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1%, Budget, income tax, inequality, super-rich

Tax isn’t just a moral issue. Inequality is inefficient and deflationary.

But what the hell do they do with it all?

I mean, the 100 families who supposedly own 20 per cent of the wealth of the United Kingdom, according to Oxfam. The one per cent who own 50 per cent of the world’s wealth. How can you spend all those billions?

How many big cars does anyone need? How many houses? Do they derive some sort of sexual pleasure from gold ingots in the loft?

Is there a Facebook for the filthy rich where they all swap tips from the Financial Times How to Spend It luxury magazine? How many big watches with silly dials can anyone wear ?

In the past, the very rich often became philanthropists. The Gettys, Kennedys and Carnegies who made their money, mostly through ruthless business practices, managed their reputations by endowing art galleries, political campaigns and educational initiatives.

At the turn of the 19th Century, nearly half of Scotland’s university students received support from the Carnegie Fund.

But today’s rich don’t even seem to do much of that, except for internet billionaires such as Bill Gates and Elon Musk, and even then philanthropists at present always seem to have an angle.

There is usually a business model buried in the giving, either through tax-efficient trusts or some kind of payback in kind through boosting the brands of their companies.

Of course, apologists for the super-rich tell us that, without them, the National Health Service would collapse and we wouldn’t have free education.

Why? Because these generous people contribute one third of the taxes that are used to pay for our public services. But this plutocratic killer fact is just another index of inequality.

The reason they contribute so much is because they extract such a huge a share of the nation’s wealth in the first place. Even with our low taxation (and the tax avoidance industry) they can’t help paying a lot in tax.

Think for a moment. All those people on zero hours contracts contribute very little tax because they earn next to nothing. Middle class earnings have been falling for many years, reducing their share of total tax.

In a wonderfully sour piece the business magazine Forbes dismissed all of this yesterday as “whining” by charities like Oxfam “trying to justify their existence”. Forbes points out that extreme global poverty has halved over the past 20 years. But its claim that this is down to the rich is a distortion of economic history.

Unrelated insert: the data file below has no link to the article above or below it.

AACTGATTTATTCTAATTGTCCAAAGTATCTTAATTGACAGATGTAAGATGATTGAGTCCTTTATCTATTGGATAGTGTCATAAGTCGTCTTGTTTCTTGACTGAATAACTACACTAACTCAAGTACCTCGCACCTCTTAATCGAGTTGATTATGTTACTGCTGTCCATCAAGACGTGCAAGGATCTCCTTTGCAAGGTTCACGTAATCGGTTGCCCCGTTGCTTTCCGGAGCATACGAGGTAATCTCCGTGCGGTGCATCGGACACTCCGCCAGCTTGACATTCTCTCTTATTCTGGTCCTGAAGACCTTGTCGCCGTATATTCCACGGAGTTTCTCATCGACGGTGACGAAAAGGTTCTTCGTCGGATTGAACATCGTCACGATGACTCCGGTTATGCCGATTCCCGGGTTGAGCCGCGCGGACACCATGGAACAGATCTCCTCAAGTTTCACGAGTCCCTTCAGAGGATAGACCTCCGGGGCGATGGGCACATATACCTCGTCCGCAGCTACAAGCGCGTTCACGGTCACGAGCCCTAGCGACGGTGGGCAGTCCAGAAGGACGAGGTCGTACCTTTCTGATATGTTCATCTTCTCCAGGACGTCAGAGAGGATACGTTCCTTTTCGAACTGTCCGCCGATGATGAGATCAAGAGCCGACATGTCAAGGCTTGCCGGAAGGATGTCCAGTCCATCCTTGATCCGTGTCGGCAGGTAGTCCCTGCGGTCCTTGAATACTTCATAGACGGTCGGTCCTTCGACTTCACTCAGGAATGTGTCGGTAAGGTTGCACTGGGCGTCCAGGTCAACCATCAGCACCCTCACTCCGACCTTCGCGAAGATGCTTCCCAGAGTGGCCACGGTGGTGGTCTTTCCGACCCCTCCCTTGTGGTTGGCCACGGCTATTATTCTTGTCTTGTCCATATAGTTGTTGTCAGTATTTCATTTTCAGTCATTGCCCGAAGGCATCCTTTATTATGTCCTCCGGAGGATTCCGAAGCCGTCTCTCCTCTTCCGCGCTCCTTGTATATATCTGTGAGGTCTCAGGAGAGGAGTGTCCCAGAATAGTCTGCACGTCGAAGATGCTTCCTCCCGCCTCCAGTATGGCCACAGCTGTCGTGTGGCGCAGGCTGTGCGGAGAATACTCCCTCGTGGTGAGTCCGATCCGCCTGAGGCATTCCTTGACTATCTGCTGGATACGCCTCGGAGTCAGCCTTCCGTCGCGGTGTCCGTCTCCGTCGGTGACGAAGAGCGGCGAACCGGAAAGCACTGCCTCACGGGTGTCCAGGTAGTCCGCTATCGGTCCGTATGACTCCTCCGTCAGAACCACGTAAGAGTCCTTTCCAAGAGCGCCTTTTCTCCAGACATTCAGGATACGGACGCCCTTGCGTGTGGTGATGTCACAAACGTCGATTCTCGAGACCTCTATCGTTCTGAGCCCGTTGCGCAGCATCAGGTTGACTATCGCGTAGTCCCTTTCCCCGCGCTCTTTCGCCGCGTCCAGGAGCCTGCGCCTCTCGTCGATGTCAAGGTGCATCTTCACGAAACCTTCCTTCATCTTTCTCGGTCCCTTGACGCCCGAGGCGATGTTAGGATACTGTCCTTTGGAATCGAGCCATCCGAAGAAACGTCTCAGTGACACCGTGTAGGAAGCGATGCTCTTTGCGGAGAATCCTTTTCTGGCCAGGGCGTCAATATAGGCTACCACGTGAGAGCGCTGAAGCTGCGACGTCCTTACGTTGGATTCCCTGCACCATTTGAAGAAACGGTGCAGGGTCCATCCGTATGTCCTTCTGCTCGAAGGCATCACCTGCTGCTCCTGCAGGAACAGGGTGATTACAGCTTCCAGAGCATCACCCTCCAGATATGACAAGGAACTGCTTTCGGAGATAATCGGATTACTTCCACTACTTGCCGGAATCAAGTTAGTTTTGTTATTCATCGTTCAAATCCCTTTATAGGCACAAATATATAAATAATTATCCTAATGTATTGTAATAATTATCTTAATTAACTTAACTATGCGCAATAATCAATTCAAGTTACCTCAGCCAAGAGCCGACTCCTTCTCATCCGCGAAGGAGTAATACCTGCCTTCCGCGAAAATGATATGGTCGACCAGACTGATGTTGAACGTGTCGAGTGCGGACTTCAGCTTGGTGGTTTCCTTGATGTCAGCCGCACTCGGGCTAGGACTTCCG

It was concerted action by the UN ‘s Millennium Development Goals and the Make Poverty History campaigns that halved the number of souls living on less than $1.25 a day. After 2005, the developed nations agreed finally to wipe out some of the debts of developing world and to contribute 0.1 per cent of GDP to development.

Note, too, that it was ordinary basic-rate taxpayers who financed this, not the wealthy through a supertax. Anyway, global poverty isn’t history: three billion people still live on less than $2.50 a day while the top 80 billionaires share $1.9 trillion; yes, $1.900,000,000,000.

This isn’t just a moral issue, though moral issues don’t come much bigger. This concentration of wealth is a danger not only to social cohesion and global security; it is also damaging the long-term prospects of the rich themselves.

To return to my original point. The problem with wealthy people is that they don’t spend it. They can’t. It isn’t humanly possible. What wealthy people do is hoard their cash in property, paintings, commodities, gold and other forms of speculation, which is why we have real-estate bubbles.

Grossly unequal distribution of wealth deflates effective demand. Or, in layman’s language, because ordinary people haven’t money to buy stuff, the stuff doesn’t get made and the economy declines.

There’s no secret why the 1950s and 60s were boom times. After the Second World War, governments used the taxation system to redistribute wealth and created consumer capitalism. Working people could buy washing machines, fridges, TVs and cars. They never had it so good. Yet, top tax rates in the UK and US in the 1950s were over 80 per cent.

The rich can’t spend all their money. If they’d just spread a bit more of it around they’d be more secure because the economy would expand. Top people meeting this week in Davos know this but lack political will. The super-rich need to be saved from themselves.

About @iainmacwhirter

I'm a columnist for the Herald. Author of "Road to Referendum" and "Disunited Kingdom". Was a BBC TV and radio presenter for 25 years - "Westminster Live" and "Holyrood Live" mainly. Spent time as columnist for The Observer, Guardian, New Statesman. Former Rector of Edinburgh University. Live in Edinburgh and spend a lot of time in the French Pyrenees. Will that do?


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